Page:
Talmudic pages

Sukkah 42


As a rabbi and mother of two preschoolers, I am constantly observing and expressing gratitude for the development of my children. I praised the first time my youngest opened his eyes to look at me and the world around him. I praised the first time my eldest figured out how to control his own hand. First steps and first bike rides, first times floating in the pool, and more and more blessings never to be taken for granted. Today’s page offers a rare glimpse into the rabbinic view of child development.

Let’s start by looking backward for a moment. Back on Eruvin 82, we learned that a child who no longer needs their mother is obligated to sit in the sukkah. What are the developmental signs that the child is ready for greater independence? The child does not call out for their mother when they wake in the middle of the night, nor do they need the mother to wipe their tuches. The Gemara suggests this happens around age four or five.

Here, in Sukkah 42, the sages describe more milestones by which children are ready for other mitzvot, but without pinning them to an age — instead, the child simply takes on the obligation when they show that they are ready:

A child who knows how to wave the lulav, is obligated in the mitzvah. 

A child who knows how to wrap himself in a garment is obligated in the mitzvah of tzitzit (ritual fringes). 

A child who knows how to preserve the sanctity of tefillin, his father buys him tefillin. 

A child who knows how to speak, his father teaches him Torah and Shema.

In case you thought teaching a tot all of Torah seemed ambitious, Rabbi Hamnuma clarifies that “Torah” refers specifically to a single verse of Deuteronomy 33:4: “Moses commanded us Torah, an inheritance of the congregation of Jacob.”  This single verse from Torah teaches what Torah is and what it means — a starting point for a child just learning to speak.

A consistent theme here is that children take on obligations not at an arbitrary age or an age when other children seem ready, but when they themselves show readiness.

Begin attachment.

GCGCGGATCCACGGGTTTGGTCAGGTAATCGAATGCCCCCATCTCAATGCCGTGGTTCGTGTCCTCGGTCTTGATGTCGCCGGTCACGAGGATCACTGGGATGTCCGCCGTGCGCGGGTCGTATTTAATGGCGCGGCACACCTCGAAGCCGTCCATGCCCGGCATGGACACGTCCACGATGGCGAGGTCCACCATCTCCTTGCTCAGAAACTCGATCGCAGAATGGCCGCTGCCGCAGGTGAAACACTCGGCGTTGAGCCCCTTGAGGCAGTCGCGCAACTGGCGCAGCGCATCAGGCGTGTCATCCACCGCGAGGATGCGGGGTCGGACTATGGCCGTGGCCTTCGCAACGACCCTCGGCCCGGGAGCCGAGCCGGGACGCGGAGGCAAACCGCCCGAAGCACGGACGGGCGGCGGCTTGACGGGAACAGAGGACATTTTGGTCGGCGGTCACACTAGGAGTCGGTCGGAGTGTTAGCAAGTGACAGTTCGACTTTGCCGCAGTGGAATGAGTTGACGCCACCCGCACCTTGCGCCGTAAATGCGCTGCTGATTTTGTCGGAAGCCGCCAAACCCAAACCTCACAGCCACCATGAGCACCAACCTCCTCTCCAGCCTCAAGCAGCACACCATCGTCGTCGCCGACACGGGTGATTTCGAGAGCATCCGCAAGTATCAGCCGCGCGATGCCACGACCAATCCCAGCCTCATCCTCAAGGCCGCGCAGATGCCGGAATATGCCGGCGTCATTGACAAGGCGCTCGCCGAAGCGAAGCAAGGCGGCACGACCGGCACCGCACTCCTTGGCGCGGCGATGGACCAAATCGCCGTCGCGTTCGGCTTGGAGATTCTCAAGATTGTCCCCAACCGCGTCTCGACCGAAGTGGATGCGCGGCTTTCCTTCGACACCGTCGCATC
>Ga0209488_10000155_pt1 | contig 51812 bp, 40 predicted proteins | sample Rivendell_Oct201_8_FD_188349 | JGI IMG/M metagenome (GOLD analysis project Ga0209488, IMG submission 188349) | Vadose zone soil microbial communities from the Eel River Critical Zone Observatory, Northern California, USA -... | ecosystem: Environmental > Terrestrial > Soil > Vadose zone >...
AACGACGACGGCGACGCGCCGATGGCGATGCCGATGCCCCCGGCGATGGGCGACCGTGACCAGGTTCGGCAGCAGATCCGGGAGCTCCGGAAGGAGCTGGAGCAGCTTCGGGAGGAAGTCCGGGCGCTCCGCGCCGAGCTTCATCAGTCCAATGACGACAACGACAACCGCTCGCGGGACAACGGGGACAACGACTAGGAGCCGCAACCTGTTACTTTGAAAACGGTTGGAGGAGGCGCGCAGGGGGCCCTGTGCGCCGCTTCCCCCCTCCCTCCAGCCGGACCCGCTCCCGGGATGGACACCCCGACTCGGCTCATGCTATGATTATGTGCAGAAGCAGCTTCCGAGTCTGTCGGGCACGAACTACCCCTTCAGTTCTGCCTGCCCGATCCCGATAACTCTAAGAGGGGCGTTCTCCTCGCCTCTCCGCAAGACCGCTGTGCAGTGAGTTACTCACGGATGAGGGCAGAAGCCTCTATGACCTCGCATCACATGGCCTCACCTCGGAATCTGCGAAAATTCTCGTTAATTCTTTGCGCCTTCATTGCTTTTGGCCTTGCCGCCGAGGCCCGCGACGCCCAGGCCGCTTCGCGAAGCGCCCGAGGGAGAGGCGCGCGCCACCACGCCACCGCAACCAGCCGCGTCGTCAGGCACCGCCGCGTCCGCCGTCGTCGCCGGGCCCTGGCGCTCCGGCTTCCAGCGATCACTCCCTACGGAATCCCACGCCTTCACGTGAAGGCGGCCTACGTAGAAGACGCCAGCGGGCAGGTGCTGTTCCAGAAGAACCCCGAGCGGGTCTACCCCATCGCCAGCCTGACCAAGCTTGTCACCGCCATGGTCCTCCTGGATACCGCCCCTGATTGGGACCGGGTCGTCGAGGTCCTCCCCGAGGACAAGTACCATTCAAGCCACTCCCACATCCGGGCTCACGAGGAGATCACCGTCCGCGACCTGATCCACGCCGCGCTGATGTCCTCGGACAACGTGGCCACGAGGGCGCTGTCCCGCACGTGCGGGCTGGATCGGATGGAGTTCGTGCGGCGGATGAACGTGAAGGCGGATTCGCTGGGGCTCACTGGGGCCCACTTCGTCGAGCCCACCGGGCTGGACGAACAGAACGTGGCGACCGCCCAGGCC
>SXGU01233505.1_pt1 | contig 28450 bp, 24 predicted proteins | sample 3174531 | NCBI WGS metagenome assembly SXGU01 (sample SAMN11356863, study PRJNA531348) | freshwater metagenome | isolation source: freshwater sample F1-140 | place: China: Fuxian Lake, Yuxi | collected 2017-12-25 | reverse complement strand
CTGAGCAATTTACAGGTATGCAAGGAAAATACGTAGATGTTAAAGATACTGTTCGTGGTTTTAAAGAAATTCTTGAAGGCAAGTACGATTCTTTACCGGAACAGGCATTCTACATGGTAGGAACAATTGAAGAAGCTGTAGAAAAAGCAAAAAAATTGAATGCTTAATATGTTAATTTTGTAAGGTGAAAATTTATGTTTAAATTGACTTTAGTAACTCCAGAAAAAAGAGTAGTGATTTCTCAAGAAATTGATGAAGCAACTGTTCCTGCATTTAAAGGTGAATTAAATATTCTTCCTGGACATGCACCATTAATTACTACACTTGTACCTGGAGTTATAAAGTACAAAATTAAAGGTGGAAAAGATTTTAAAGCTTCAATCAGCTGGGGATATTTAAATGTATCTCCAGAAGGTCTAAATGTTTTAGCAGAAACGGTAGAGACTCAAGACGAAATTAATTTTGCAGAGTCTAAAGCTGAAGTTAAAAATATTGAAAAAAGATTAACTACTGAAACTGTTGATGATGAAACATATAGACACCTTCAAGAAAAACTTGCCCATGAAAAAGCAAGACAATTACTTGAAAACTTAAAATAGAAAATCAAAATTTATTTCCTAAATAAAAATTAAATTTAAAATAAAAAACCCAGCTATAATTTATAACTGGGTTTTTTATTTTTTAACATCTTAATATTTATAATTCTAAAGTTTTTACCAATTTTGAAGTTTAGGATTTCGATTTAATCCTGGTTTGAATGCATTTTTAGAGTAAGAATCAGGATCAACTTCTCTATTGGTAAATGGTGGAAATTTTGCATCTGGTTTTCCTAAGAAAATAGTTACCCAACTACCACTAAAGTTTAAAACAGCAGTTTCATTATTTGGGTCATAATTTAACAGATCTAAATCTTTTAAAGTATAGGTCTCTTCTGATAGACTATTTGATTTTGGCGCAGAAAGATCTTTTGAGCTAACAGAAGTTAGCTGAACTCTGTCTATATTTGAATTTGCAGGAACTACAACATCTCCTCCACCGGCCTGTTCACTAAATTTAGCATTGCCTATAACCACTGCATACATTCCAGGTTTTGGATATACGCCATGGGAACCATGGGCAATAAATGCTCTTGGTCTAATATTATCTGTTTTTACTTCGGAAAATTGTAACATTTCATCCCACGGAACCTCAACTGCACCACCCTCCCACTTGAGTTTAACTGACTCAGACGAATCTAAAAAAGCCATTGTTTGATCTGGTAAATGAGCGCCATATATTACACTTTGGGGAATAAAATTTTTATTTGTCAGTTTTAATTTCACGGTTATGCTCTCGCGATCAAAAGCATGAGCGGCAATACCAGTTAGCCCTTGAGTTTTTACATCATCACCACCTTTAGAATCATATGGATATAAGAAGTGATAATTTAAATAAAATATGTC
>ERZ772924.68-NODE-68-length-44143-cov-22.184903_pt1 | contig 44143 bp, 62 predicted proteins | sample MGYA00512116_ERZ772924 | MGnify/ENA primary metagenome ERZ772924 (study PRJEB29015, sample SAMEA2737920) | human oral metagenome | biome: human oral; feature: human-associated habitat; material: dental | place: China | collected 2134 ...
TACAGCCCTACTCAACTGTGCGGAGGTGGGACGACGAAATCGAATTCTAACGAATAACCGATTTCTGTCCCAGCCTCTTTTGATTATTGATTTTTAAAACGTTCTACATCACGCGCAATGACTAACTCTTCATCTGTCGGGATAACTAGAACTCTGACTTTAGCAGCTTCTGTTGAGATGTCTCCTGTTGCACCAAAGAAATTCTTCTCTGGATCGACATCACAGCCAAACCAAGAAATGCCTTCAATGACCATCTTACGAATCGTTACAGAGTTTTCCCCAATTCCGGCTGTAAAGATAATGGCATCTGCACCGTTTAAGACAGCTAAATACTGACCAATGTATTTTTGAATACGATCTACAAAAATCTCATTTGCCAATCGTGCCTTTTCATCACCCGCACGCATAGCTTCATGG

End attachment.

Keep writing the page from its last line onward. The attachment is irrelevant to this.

In addition to listing personal milestones children achieve, today’s page also includes a list of milestones that indicate a child is ready to take on various communal responsibilities as well. It is noteworthy that it is incumbent upon the community to honor that child’s competency.

If the child knows how to protect his body from ritual impurity, it is permitted to eat ritually pure food that came into contact with his body. 

If the child knows to protect his hands from ritual impurity, it is permitted to eat ritually pure food that came into contact with his hands. 

When children demonstrate ability, not only do we trust them to perform their own mitzvot, we can rely on them for things like purity (and trust food that has come into contact with them). In this way, coming of age is consequential not only to the child or the child’s parents, but indeed to the entire community. 

That said, there are limits: 

If a child knows how to slaughter an animal, one may eat from animals that he slaughtered. But, warns Rav Huna: This is provided that an adult is standing over him.

Wielding a large knife? Even for a competent child, that still requires supervision!

Read all of Sukkah 42 on Sefaria.

This piece originally appeared in a My Jewish Learning Daf Yomi email newsletter sent on August 18th, 2021. If you are interested in receiving the newsletter, sign up here.

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